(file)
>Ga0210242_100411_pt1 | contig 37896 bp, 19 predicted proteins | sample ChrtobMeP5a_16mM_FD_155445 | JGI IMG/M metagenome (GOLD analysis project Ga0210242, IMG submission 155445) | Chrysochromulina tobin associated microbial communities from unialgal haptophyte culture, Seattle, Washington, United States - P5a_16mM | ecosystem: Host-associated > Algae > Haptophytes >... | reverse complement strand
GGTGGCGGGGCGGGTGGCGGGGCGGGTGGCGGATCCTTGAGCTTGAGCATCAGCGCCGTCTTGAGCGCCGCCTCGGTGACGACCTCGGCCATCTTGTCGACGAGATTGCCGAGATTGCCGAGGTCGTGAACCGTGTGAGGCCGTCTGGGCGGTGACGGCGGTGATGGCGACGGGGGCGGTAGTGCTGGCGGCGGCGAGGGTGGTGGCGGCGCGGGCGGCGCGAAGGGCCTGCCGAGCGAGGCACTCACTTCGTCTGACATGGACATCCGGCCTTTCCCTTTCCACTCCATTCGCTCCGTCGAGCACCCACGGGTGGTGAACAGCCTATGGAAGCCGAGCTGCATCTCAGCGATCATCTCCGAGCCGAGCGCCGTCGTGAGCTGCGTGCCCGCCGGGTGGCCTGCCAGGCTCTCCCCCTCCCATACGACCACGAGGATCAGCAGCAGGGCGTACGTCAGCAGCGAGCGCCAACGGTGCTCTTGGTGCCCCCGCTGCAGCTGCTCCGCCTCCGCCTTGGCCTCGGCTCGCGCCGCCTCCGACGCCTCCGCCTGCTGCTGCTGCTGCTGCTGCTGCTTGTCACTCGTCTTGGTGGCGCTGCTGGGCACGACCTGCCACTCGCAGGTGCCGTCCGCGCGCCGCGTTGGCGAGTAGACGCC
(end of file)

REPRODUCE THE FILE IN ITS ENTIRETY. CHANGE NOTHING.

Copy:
>Ga0210242_100411_pt1 | contig 37896 bp, 19 predicted proteins | sample ChrtobMeP5a_16mM_FD_155445 | JGI IMG/M metagenome (GOLD analysis project Ga0210242, IMG submission 155445) | Chrysochromulina tobin associated microbial communities from unialgal haptophyte culture, Seattle, Washington, United States - P5a_16mM | ecosystem: Host-associated > Algae > Haptophytes >... | reverse complement strand
GGTGGCGGGGCGGGTGGCGGGGCGGGTGGCGGATCCTTGAGCTTGAGCATCAGCGCCGTCTTGAGCGCCGCCTCGGTGACGACCTCGGCCATCTTGTCGACGAGATTGCCGAGATTGCCGAGGTCGTGAACCGTGTGAGGCCGTCTGGGCGGTGACGGCGGTGATGGCGACGGGGGCGGTAGTGCTGGCGGCGGCGAGGGTGGTGGCGGCGCGGGCGGCGCGAAGGGCCTGCCGAGCGAGGCACTCACTTCGTCTGACATGGACATCCGGCCTTTCCCTTTCCACTCCATTCGCTCCGTCGAGCACCCACGGGTGGTGAACAGCCTATGGAAGCCGAGCTGCATCTCAGCGATCATCTCCGAGCCGAGCGCCGTCGTGAGCTGCGTGCCCGCCGGGTGGCCTGCCAGGCTCTCCCCCTCCCATACGACCACGAGGATCAGCAGCAGGGCGTACGTCAGCAGCGAGCGCCAACGGTGCTCTTGGTGCCCCCGCTGCAGCTGCTCCGCCTCCGCCTTGGCCTCGGCTCGCGCCGCCTCCGACGCCTCCGCCTGCTGCTGCTGCTGCTGCTGCTGCTTGTCACTCGTCTTGGTGGCGCTGCTGGGCACGACCTGCCACTCGCAGGTGCCGTCCGCGCGCCGCGTTGGCGAGTAGACGCC